Tornado risk

St. Louis is located in Missouri's "Tornado Alley" and St. Louis County is hit by an average of 7 tornados every year.

Tornado Risk: read more about Tornado Risk along U.S. 66.
 

Map of Route 66 through St. Louis

These alignments are based on the data provided by the Missouri Department of Transport historic maps (See their collection here), and the United States Geological Survey Historic maps (USGS) which you can also find online by searching in the USGS historical maps collection.

Click on the Map to see a large sized map showing Route 66 alignments through St. Louis MO

Map of US66 alignments in Saint Louis Misouri

Map showing Route 66 in St. Louis MO
Click on Map to Enlarge

The following color key applies to this map:

Orange: is first, the original 1926-32 aligment of US66 through St. Louis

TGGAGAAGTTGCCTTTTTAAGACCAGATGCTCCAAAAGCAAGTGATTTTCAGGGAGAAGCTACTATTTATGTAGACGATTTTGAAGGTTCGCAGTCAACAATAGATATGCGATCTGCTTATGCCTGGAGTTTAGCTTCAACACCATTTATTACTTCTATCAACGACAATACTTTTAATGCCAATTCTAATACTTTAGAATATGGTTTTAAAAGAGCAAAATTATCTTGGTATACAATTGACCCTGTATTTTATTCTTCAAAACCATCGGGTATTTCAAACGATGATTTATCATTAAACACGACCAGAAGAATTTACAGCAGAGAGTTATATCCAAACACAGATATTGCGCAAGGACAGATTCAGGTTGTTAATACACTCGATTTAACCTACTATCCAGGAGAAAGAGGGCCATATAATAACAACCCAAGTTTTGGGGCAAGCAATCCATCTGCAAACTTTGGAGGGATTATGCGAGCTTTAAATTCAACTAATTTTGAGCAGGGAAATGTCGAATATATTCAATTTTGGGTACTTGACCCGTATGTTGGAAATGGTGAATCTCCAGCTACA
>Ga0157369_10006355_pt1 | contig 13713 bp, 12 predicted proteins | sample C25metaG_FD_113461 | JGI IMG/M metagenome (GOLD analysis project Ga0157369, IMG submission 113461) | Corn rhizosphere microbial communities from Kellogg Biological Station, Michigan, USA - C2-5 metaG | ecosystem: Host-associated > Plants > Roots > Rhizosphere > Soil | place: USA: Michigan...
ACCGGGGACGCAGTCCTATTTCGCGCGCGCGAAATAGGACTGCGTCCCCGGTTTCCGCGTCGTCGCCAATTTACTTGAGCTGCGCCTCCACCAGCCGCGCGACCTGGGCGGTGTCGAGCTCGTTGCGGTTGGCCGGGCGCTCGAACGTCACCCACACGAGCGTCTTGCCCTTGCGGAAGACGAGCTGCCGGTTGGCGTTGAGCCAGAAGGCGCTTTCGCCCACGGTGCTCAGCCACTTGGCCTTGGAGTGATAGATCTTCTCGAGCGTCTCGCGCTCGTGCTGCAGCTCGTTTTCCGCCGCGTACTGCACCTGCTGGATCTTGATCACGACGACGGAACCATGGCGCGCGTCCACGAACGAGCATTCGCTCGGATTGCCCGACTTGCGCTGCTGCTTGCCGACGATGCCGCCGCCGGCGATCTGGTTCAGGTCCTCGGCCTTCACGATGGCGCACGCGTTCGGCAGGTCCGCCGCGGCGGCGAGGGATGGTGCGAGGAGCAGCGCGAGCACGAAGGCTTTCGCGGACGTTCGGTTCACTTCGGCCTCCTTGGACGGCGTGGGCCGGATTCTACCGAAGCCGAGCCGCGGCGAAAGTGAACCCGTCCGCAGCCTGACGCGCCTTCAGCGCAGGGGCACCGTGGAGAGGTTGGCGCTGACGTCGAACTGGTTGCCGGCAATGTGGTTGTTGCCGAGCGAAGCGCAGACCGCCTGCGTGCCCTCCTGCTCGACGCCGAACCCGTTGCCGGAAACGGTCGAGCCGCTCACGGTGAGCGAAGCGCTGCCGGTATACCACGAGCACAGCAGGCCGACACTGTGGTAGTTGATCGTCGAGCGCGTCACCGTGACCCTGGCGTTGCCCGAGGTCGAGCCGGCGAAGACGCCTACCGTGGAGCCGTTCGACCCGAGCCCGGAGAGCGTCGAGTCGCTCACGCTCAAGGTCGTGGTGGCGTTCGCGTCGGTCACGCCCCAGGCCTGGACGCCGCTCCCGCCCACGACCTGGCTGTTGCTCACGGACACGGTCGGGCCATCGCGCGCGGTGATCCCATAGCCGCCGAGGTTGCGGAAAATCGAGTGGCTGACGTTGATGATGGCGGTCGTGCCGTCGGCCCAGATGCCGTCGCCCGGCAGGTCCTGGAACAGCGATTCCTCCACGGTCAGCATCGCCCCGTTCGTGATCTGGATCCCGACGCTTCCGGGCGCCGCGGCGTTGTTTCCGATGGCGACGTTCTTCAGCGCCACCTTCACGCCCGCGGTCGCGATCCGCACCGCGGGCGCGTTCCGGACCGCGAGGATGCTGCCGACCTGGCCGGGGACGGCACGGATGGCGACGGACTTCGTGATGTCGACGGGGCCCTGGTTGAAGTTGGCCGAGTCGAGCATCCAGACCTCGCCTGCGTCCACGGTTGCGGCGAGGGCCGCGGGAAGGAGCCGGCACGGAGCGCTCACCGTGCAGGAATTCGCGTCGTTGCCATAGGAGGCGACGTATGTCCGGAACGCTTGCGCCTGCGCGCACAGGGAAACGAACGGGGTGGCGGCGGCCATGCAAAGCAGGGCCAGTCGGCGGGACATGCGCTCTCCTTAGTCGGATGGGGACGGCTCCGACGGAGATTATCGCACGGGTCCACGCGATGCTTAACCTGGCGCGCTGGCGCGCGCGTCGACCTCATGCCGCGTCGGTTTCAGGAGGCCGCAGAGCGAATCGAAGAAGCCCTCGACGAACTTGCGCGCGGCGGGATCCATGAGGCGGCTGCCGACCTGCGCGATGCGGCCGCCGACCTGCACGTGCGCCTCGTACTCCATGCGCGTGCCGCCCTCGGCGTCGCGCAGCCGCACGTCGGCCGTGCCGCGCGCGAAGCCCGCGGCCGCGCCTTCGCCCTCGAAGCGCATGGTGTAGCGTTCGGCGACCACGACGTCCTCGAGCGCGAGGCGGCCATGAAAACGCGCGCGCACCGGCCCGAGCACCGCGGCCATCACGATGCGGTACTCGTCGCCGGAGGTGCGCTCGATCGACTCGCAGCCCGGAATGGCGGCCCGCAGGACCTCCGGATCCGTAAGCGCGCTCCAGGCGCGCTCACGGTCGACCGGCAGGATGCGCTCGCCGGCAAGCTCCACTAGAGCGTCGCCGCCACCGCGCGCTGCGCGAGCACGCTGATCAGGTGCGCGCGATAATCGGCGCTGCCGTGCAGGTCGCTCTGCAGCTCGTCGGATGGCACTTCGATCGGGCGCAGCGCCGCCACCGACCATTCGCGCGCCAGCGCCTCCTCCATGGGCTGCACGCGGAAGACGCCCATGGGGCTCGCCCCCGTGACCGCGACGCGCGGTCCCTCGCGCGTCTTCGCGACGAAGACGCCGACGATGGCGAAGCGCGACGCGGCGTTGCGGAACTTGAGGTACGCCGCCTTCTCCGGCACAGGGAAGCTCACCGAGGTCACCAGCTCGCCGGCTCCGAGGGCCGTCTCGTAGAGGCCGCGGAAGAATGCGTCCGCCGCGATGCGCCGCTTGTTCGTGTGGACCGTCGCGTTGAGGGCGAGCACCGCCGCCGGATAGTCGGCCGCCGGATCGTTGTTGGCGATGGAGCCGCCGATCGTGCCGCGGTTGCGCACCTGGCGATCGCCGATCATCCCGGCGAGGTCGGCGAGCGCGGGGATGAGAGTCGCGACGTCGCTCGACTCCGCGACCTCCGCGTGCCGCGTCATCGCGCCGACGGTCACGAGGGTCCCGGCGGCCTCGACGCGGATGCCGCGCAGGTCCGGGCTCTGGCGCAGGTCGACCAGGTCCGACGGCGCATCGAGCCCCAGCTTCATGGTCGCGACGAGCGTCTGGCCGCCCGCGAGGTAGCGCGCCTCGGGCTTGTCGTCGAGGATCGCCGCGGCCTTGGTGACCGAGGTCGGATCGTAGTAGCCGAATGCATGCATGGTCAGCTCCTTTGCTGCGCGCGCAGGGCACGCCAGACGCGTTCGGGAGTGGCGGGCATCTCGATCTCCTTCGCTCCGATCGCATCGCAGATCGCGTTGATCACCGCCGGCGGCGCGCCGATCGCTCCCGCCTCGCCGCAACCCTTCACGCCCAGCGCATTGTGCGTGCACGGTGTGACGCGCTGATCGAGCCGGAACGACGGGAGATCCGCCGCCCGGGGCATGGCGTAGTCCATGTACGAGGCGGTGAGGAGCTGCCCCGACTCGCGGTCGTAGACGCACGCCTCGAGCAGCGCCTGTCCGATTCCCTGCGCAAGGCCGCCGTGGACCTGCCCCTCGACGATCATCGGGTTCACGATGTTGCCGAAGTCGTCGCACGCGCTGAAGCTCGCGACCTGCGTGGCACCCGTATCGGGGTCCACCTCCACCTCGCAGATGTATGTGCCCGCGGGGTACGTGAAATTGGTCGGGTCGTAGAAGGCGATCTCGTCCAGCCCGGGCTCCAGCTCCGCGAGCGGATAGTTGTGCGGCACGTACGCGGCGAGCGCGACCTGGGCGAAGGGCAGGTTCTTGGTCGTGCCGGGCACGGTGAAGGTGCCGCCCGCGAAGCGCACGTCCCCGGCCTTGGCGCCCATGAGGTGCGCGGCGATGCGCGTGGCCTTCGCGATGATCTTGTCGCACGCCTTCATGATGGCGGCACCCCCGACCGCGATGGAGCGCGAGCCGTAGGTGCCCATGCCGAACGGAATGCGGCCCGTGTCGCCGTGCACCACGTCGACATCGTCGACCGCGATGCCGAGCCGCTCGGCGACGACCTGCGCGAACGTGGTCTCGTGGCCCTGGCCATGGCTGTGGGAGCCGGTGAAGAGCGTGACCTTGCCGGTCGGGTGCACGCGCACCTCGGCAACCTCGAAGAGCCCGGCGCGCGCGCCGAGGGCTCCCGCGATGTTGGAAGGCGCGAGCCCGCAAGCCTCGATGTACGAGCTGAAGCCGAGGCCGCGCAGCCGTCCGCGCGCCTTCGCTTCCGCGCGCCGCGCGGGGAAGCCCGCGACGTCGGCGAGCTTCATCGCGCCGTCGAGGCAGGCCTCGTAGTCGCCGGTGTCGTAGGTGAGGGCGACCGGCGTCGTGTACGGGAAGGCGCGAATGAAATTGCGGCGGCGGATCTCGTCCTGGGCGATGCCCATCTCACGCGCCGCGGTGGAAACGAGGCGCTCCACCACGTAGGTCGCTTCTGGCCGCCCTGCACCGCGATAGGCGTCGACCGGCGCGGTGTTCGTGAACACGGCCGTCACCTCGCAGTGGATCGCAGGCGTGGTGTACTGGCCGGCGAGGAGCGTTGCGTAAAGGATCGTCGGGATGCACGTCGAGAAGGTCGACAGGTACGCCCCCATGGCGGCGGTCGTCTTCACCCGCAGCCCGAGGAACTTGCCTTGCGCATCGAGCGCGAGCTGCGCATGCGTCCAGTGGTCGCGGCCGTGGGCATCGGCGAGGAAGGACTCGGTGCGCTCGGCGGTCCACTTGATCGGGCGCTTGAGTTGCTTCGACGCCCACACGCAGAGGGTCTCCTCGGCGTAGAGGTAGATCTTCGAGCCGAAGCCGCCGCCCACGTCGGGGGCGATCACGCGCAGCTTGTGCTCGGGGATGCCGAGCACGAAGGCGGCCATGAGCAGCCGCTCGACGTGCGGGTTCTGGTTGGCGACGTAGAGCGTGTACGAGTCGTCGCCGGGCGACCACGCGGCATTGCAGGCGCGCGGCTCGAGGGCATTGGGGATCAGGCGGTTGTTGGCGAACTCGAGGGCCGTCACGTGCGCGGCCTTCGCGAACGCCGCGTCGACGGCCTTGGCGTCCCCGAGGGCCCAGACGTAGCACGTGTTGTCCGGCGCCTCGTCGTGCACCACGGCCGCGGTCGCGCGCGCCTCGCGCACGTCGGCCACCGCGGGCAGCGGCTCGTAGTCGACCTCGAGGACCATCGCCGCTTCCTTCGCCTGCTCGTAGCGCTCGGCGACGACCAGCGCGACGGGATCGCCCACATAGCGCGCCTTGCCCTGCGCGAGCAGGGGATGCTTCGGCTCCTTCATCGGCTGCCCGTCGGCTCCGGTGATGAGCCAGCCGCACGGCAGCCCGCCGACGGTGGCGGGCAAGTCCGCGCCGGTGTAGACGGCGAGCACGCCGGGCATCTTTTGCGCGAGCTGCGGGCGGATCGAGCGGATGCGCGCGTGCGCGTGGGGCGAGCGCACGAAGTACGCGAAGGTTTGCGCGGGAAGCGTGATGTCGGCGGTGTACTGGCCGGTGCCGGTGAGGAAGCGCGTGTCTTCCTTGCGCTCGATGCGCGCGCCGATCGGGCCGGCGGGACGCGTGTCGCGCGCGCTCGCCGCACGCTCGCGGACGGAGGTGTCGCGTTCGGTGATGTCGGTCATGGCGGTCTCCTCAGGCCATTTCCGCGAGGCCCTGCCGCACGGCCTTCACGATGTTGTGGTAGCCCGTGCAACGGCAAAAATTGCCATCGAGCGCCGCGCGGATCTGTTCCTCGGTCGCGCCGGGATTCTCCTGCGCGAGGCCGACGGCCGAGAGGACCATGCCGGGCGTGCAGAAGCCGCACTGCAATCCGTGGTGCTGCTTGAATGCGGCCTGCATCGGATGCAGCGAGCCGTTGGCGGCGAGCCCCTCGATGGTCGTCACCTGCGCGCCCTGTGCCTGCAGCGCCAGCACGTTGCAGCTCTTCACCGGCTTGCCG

Brown is the Bypass US-66.
Pale Blue: Is the Historic Route 66 alignment after 1932 into St. Louis, from the west. The gap in the alignment south of Crestwood MO is where I-40 overlaps the old alignment.
Blue, Green, Gray, Pink, Yellow, and Violet show different courses taken by US 66 over the years.
Black: missing segments.

Visit our St. Louis Route 66's alignments page for a detailed description of the map above.

You can also check out our Route 66 Map of Missouri, with the complete alignment and all the towns in MO, including St. Louis.

Route 66's alignment in Missouri

Historic Route 66 through St. Louis

Historic U.S. highway 66, "Route 66" has been designated as an All-American Road and National Scenic Byway in the state of Missouri.